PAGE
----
Adenoviruses usually cause mild, self-limiting respiratory illnesses, primarily in children. In immunocompromised patients, it may cause severe, fatal disease.

  • Diagnosis
  • Background
  • Lab Tests
  • References
  • Related Topics

Indications for Testing

  • Severe pneumonia in
    • Immunocompromised patient
    • Military recruit
    • Young child

Laboratory Testing

  • CDC diagnosis recommendations for adenovirus (2017)
  • Immunocompetent patients
    • Most cases are diagnosed based on clinical presentation alone
    • Antigen/DNA testing
      • Direct fluorescent antibody (DFA) – respiratory specimens or nasopharyngeal swabs
      • Reverse transcription polymerase chain reaction (RT-PCR) qualitative – highly sensitive; nasopharyngeal swabs
        • Standard of care for diagnosing adenovirus in tissue specimen
      • Enzyme immunoassay (EIA) – most useful in fecal samples for types 40, 41 in gastroenteric disease
    • Serologic testing relies on demonstration of antibodies to group-specific antigens
      • Typically used in epidemiological studies
      • Often requires acute and convalescent sera
  • Immunocompromised patients
    • PCR
      • Standard screening tool for immunocompromised patients suspected of having adenovirus infection
      • Peripheral blood viremia appears to be the only site indicative of disseminated infection
    • Viral culture
      • Gold standard
      • Use of blood samples – not recommended due to lack of sensitivity
      • Slow growth makes early diagnosis difficult
      • Not recommended for most patients


  • Immunohistochemistry – adenovirus stain

Differential Diagnosis


  • Prevalence
    • Causes 5-7% of respiratory infections in children
    • Year-round infection
    • Rarely fatal, but 50% of infants and young children have prolonged, intermittent disease
  • Age
    • Usually <10 years (primary infection)
  • Transmission
    • Respiratory droplet transfer
    • Fecal-oral route
    • Neonatal transmission following vaginal delivery (rare)
    • Nosocomial transmission reported (infected fomite transmission)


Risk Factors

  • Military service (recruit)
  • Immunocompromised status
  • Malnutrition in children <2 years
  • Transplant patients
    • Highest risk in allogeneic hematopoietic transplants with T-cell depletion, antithymocyte globulin (ATG) treatment, or in the presence of graft versus host (grades III, IV)
    • Autologous transplants – much lower risk

Clinical Presentation

  • Immunocompetent patients
    • Most infections are mild, self-limited respiratory illnesses
    • Bronchiolitis, pneumonia
    • Gastroenteritis
    • Hemorrhagic cystitis
    • Epidemic keratoconjunctivitis
    • Fatal adenovirus infections can occur in infants and immunocompromised adults
    • Complications – hepatitis, acute colitis, cystitis, meningitis, encephalitis, myocarditis
  • Immunocompromised patients
    • Posttransplantation – solid organ
      • Usually 2-3 months after transplant
      • First symptoms – fever, enteritis, elevated transaminases, and pancytopenia
      • More severe disease in pediatric population
      • Often first manifests in organ of transplantation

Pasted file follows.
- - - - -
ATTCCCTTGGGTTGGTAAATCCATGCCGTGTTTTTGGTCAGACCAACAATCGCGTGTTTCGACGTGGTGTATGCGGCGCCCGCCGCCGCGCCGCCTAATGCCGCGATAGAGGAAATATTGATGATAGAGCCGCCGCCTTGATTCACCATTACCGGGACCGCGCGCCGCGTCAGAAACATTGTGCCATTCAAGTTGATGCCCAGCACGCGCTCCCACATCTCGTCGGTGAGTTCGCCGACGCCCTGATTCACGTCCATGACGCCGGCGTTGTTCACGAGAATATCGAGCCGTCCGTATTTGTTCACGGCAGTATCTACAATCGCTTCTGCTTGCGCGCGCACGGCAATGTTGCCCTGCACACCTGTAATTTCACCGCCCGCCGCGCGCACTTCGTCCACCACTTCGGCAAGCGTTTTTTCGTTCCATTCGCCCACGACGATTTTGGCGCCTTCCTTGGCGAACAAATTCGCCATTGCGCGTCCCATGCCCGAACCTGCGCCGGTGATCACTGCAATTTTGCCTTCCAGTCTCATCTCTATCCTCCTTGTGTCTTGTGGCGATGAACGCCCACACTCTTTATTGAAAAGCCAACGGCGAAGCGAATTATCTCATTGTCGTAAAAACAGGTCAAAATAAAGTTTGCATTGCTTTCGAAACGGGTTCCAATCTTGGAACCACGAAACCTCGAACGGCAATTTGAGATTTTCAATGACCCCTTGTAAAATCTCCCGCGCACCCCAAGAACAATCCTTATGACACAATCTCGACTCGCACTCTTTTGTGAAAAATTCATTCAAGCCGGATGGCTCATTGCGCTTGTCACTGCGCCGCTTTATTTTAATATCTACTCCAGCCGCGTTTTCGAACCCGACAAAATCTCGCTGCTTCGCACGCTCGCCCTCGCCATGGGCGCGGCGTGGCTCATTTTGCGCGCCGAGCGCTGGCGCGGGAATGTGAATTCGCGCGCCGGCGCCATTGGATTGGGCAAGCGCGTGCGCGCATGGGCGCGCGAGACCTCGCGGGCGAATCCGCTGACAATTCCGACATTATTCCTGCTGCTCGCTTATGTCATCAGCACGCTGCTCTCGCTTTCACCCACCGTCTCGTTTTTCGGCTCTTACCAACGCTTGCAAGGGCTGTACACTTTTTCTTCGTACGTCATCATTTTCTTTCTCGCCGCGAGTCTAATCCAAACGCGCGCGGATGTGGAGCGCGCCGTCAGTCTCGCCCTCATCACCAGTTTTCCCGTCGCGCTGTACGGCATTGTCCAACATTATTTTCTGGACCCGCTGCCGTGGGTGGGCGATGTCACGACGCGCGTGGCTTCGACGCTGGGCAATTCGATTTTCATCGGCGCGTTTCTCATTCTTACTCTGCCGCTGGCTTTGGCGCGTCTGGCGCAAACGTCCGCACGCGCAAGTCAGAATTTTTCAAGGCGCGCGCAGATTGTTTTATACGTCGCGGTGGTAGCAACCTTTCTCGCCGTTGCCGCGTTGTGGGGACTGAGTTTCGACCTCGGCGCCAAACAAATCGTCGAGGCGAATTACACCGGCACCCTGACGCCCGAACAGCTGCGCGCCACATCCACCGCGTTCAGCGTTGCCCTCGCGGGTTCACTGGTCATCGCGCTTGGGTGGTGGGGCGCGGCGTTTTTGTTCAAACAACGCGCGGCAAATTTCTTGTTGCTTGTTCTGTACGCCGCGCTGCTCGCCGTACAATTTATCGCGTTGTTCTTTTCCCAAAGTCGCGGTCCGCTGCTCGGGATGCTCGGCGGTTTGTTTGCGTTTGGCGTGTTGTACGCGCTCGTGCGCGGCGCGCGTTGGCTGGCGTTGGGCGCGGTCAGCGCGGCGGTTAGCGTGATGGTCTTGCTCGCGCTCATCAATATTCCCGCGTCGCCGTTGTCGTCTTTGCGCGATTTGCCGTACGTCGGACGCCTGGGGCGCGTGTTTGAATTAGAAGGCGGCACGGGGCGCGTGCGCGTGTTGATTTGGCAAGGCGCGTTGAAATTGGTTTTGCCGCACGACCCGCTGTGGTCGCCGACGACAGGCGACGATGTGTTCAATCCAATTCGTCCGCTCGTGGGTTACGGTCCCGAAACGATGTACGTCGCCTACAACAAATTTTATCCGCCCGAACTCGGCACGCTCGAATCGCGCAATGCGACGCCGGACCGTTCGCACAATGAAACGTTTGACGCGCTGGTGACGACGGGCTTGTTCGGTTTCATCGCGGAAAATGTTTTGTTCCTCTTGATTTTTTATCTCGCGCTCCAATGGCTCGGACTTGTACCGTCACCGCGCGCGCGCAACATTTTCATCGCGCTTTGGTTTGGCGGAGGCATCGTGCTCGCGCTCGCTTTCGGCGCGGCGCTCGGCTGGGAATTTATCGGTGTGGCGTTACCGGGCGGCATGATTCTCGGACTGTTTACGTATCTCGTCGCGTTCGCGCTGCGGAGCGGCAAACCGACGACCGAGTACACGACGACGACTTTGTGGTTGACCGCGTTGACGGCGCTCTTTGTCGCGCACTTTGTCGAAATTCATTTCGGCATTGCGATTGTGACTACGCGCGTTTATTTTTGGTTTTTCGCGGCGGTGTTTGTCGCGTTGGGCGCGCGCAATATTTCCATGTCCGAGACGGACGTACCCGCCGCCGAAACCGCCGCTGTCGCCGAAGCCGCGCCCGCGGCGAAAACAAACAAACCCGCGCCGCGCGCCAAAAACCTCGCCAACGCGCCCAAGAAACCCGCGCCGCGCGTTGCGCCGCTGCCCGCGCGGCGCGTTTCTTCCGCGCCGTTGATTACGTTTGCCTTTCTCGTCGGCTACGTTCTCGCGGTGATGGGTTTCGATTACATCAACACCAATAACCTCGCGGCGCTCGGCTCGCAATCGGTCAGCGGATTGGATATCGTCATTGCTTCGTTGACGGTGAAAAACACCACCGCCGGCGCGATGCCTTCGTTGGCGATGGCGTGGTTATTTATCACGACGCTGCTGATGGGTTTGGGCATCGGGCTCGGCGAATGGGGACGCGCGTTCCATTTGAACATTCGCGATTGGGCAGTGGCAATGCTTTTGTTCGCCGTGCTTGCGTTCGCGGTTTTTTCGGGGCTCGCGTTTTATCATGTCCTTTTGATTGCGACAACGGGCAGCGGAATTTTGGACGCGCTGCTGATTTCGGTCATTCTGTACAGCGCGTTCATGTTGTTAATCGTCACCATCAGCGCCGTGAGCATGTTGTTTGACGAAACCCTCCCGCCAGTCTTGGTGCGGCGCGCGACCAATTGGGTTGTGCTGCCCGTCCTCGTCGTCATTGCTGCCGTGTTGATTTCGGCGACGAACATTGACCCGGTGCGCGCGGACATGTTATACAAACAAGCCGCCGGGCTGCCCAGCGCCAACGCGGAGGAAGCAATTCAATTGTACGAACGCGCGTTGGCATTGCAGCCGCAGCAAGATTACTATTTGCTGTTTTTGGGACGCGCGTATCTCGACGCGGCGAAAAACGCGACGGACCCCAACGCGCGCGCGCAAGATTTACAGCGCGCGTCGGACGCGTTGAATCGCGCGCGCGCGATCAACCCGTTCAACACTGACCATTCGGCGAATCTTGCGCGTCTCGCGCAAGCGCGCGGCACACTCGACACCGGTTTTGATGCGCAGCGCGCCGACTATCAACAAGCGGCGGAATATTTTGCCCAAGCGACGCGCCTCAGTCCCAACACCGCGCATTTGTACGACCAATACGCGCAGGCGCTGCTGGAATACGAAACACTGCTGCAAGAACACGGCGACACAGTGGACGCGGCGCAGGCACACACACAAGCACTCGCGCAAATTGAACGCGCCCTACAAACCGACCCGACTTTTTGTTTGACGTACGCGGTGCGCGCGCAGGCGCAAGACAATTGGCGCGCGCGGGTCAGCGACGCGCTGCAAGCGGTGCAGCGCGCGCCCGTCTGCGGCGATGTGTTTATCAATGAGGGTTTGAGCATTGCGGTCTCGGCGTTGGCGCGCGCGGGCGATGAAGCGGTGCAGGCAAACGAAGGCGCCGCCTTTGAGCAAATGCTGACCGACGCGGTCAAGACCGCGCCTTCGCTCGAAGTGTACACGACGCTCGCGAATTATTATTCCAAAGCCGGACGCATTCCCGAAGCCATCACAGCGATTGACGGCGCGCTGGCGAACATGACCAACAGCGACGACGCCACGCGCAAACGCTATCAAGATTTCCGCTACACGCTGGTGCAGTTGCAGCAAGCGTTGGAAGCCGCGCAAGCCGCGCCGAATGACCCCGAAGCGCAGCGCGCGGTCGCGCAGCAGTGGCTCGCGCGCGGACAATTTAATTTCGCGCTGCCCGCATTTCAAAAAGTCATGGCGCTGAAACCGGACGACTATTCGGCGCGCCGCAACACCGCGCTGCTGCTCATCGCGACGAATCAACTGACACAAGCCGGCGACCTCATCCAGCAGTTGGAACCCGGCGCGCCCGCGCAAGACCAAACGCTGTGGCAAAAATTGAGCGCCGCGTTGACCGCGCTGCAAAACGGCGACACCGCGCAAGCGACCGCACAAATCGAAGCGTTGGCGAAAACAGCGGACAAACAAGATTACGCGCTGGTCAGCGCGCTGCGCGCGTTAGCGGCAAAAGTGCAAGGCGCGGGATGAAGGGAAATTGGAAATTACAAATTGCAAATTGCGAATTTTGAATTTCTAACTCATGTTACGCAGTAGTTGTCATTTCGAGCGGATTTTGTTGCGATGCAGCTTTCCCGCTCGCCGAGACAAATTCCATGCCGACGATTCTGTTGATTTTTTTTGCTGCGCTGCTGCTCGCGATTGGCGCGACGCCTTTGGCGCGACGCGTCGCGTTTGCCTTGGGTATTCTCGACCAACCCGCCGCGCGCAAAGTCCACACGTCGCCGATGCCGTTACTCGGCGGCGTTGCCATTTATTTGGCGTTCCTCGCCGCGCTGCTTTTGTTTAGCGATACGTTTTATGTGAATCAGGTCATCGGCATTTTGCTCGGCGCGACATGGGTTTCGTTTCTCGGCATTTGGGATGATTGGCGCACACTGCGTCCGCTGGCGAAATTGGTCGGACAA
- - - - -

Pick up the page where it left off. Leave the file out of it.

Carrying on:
• Posttransplantation – hematopoietic stem cell (HSCT)
      • Ranges from mild gastroenteritis and respiratory disease to severe disease (multiorgan failure)
      • Disseminated disease is frequently fatal
    • HIV/AIDS
      • Most commonly subgroup B & D
      • Chronic diarrhea
      • Occasionally associated with fatal illness
Tests generally appear in the order most useful for common clinical situations. Click on number for test-specific information in the ARUP Laboratory Test Directory.

Respiratory Viruses DFA with Reflex to Viral Culture, Respiratory 0060281
Method: Direct Fluorescent Antibody Stain/Cell Culture

Adenovirus by Qualitative PCR 2007473
Method: Qualitative Real-Time Polymerase Chain Reaction

Adenovirus, Quantitative PCR 2007192
Method: Quantitative Real-Time Polymerase Chain Reaction


A negative result does not rule out the presence of PCR inhibitors in the patient specimen or adenovirus DNA concentrations below the level of detection of the assay

Adenovirus 40-41 Antigens by EIA 0065066
Method: Qualitative Enzyme Immunoassay

Respiratory Viruses Rapid Culture 2001504
Method: Cell Culture/Immunofluorescence


Other viruses (such as herpes simplex virus [HSV], cytomegalovirus [CMV], or hMPV) not routinely detected in this culture

Decreased sensitivity for detection of adenovirus

Viral Culture, Non-Respiratory and Cytomegalovirus Rapid Culture 2006496
Method: Cell Culture/Immunofluorescence

Adenovirus by Immunohistochemistry 2003430
Method: Immunohistochemistry

Explify Respiratory Pathogens by Next Generation Sequencing 2013694
Method: Massively Parallel Sequencing

General References

Echavarría M. Adenoviruses in immunocompromised hosts. Clin Microbiol Rev. 2008; 21(4): 704-15. PubMed

Kehl SC, Kumar S. Utilization of nucleic acid amplification assays for the detection of respiratory viruses. Clin Lab Med. 2009; 29(4): 661-71. PubMed

Lenaerts L, De Clercq E, Naesens L. Clinical features and treatment of adenovirus infections. Rev Med Virol. 2008; 18(6): 357-74. PubMed

Lion T. Adenovirus infections in immunocompetent and immunocompromised patients. Clin Microbiol Rev. 2014; 27(3): 441-62. PubMed

Lynch JP, Fishbein M, Echavarría M. Adenovirus. Semin Respir Crit Care Med. 2011; 32(4): 494-511. PubMed

Sivan AV, Lee T, Binn LN, Gaydos JC. Adenovirus-associated acute respiratory disease in healthy adolescents and adults: a literature review. Mil Med. 2007; 172(11): 1198-203. PubMed

Tebruegge M, Curtis N. Adenovirus: an overview for pediatric infectious diseases specialists. Pediatr Infect Dis J. 2012; 31(6): 626-7. PubMed

Medical Reviewers

Last Update: October 2017